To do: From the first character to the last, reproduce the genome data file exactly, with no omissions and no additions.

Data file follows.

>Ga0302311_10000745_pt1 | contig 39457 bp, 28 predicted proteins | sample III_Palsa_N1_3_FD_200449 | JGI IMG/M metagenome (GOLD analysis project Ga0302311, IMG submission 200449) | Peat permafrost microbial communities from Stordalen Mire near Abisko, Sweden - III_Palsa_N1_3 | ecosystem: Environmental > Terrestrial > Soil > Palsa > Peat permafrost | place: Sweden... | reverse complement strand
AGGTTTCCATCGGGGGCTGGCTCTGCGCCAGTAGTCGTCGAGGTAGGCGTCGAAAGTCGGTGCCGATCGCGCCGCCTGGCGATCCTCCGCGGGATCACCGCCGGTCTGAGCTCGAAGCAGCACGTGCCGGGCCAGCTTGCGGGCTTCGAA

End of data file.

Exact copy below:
>Ga0302311_10000745_pt1 | contig 39457 bp, 28 predicted proteins | sample III_Palsa_N1_3_FD_200449 | JGI IMG/M metagenome (GOLD analysis project Ga0302311, IMG submission 200449) | Peat permafrost microbial communities from Stordalen Mire near Abisko, Sweden - III_Palsa_N1_3 | ecosystem: Environmental > Terrestrial > Soil > Palsa > Peat permafrost | place: Sweden... | reverse complement strand
AGGTTTCCATCGGGGGCTGGCTCTGCGCCAGTAGTCGTCGAGGTAGGCGTCGAAAGTCGGTGCCGATCGCGCCGCCTGGCGATCCTCCGCGGGATCACCGCCGGTCTGAGCTCGAAGCAGCACGTGCCGGGCCAGCTTGCGGGCTTCGAA